Biophysical Society Conference | Tahoe 2024

Molecular Biophysics of Membranes

Poster Abstracts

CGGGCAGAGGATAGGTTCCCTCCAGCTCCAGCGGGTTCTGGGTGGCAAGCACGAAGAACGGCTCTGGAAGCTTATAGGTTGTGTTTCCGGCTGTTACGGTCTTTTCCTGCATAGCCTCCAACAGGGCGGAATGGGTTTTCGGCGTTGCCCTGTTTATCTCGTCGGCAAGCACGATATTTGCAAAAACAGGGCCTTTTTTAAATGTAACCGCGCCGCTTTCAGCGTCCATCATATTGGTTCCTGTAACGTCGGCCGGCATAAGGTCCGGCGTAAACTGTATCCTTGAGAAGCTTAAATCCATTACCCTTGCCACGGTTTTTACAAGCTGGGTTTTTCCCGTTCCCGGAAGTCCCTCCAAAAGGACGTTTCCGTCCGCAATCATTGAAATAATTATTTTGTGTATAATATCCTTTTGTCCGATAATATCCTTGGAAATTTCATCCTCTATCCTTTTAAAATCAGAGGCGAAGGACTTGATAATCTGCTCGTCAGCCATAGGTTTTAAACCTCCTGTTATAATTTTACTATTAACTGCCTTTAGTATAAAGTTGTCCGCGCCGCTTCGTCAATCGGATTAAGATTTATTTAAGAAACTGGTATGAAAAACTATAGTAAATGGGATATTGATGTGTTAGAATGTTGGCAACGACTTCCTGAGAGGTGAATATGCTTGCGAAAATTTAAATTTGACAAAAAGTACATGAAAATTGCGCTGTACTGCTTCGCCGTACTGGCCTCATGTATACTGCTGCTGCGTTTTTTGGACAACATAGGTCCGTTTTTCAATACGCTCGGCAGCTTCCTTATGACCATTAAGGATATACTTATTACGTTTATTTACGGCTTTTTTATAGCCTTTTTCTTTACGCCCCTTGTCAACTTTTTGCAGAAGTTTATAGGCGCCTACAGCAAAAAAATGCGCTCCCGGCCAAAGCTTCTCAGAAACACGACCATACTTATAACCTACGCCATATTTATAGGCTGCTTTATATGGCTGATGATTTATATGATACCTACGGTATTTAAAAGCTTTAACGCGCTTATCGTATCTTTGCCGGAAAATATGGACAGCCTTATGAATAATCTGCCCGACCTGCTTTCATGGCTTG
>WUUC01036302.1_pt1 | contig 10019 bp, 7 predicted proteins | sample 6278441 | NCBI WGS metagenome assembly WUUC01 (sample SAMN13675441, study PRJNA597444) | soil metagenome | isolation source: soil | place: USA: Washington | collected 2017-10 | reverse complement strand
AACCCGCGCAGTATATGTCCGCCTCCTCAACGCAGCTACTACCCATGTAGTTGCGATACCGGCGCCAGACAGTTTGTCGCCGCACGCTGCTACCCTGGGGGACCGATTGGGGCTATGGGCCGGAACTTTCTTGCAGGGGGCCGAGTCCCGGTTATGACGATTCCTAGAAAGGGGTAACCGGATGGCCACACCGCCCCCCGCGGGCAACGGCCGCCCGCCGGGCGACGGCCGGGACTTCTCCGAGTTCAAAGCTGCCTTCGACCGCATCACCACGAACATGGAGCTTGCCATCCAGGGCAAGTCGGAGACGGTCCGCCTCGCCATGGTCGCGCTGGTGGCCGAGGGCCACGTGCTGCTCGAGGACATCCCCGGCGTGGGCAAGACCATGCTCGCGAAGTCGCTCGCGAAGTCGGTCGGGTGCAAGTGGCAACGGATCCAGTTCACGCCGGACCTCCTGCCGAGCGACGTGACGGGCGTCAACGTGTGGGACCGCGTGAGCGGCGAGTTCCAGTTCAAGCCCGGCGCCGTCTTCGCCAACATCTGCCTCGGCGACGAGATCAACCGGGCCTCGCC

3-POS Board 1 CHANGES IN ENVIRONMENTAL CONDITIONS DIFFERENTIALLY AFFECT SNAP-25 ISOFORMS Tanner M Blocker 1 ; Thomas D Weed 1 ; Jason T Carlson 1 ; Joseph H Jackson 1 ; Jarom S Sumsion 1 ; Samuel W Shumway 1 ; Hunter S Malquist 1 ; Dixon J Woodbury 1 ; 1 Brigham Young University, Cell Biology and Physiology, Provo, UT, USA In the brain, neurons communicate via releasing and detecting neurotransmitters. Release occurs through exocytosis following fusion of synaptic vesicles to neuronal cell membranes. This process is driven by formation of a dynamic quaternary protein structure known as the SNARE complex. SNAP-25 contributes two (of four) alpha helical domains to the SNARE complex. Neurons express SNAP-25 in two isoforms, SNAP-25A (25A) and SNAP-25B (25B) which appear to function similarly. These two isoforms vary by just 9 amino acids and are expressed differently depending on brain region and the developmental stage of the neuron (Bark et al. PNAS, USA. 92:1510). The amino acid sequences of 25A and 25B and their effect on SNARE complex stability have been studied (Nagy et al, 2005, Molecular Biology of the Cell, Vol. 16:5675). However, the difference in secondary structures of 25A and 25B remains unclear. Using circular dichroism (CD) spectroscopy, we show that SNAP- 25A and 25B are differentially altered by temperature, redox state, and alcohol. We hypothesize these differences provide neurons alternative responses depending on environmental stresses encountered during stages of development and in different regions of the brain.


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